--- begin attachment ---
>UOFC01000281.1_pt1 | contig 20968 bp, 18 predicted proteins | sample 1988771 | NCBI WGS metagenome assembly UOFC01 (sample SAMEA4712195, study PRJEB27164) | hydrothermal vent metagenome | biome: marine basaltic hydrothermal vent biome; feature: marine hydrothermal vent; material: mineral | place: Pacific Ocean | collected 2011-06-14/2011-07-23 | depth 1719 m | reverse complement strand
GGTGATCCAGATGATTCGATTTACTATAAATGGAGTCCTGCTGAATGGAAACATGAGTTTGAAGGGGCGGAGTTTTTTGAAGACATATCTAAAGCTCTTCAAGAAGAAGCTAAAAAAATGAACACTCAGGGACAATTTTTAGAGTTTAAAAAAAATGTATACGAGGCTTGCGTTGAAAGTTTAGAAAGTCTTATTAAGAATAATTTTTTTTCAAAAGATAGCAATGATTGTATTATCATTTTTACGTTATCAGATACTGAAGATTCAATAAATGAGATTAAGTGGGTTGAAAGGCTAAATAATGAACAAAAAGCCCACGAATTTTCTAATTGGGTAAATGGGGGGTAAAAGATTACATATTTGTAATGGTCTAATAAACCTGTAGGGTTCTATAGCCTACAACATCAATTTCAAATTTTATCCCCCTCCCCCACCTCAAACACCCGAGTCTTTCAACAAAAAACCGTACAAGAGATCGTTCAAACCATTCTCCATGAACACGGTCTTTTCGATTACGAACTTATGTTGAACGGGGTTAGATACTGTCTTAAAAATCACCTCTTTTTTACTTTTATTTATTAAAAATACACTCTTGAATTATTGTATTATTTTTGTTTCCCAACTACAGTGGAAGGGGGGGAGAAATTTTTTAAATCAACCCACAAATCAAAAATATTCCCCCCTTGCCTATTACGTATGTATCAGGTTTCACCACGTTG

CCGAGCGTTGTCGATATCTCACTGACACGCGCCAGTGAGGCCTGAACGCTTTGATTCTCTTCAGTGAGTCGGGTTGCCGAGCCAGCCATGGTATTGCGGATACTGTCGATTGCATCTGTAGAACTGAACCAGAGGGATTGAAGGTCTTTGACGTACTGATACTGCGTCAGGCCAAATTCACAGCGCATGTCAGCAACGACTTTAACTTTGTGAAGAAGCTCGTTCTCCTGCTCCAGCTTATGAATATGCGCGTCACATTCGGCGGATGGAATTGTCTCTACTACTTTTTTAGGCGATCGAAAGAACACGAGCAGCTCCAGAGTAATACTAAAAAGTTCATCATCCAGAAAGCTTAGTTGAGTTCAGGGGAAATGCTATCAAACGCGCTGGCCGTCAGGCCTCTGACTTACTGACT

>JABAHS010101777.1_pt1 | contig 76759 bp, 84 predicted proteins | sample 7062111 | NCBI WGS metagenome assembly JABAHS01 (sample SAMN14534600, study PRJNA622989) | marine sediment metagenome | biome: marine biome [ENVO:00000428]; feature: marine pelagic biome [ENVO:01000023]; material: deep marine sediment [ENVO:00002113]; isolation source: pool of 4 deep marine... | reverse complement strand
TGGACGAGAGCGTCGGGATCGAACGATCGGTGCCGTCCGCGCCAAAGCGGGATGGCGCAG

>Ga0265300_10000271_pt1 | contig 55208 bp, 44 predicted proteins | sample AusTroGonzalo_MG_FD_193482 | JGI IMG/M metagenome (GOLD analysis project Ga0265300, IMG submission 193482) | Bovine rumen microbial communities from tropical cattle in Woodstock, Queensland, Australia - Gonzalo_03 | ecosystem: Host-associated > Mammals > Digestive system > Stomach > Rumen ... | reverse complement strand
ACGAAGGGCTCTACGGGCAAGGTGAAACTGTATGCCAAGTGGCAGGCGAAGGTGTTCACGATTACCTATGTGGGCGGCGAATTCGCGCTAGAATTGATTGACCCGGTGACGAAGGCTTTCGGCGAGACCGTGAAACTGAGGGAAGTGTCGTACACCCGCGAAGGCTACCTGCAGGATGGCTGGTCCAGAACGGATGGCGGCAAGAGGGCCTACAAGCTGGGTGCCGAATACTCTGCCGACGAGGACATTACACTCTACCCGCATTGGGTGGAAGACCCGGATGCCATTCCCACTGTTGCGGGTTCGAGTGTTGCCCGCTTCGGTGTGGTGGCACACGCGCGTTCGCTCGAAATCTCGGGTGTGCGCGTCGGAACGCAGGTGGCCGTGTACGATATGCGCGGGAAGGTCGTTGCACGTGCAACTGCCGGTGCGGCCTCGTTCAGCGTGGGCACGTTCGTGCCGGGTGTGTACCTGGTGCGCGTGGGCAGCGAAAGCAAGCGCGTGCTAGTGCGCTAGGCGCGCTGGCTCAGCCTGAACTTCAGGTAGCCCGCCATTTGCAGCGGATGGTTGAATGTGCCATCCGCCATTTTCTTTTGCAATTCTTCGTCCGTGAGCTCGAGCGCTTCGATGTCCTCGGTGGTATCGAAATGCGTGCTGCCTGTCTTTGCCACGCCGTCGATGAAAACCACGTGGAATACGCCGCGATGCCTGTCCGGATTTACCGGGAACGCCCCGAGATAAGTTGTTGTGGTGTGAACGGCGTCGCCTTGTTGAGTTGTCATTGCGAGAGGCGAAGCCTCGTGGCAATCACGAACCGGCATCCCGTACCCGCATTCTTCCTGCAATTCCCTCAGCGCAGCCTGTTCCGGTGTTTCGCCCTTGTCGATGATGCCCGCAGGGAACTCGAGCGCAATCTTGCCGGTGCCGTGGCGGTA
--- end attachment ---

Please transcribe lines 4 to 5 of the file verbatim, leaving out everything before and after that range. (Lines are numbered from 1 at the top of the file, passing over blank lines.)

>JABAHS010101777.1_pt1 | contig 76759 bp, 84 predicted proteins | sample 7062111 | NCBI WGS metagenome assembly JABAHS01 (sample SAMN14534600, study PRJNA622989) | marine sediment metagenome | biome: marine biome [ENVO:00000428]; feature: marine pelagic biome [ENVO:01000023]; material: deep marine sediment [ENVO:00002113]; isolation source: pool of 4 deep marine... | reverse complement strand
TGGACGAGAGCGTCGGGATCGAACGATCGGTGCCGTCCGCGCCAAAGCGGGATGGCGCAG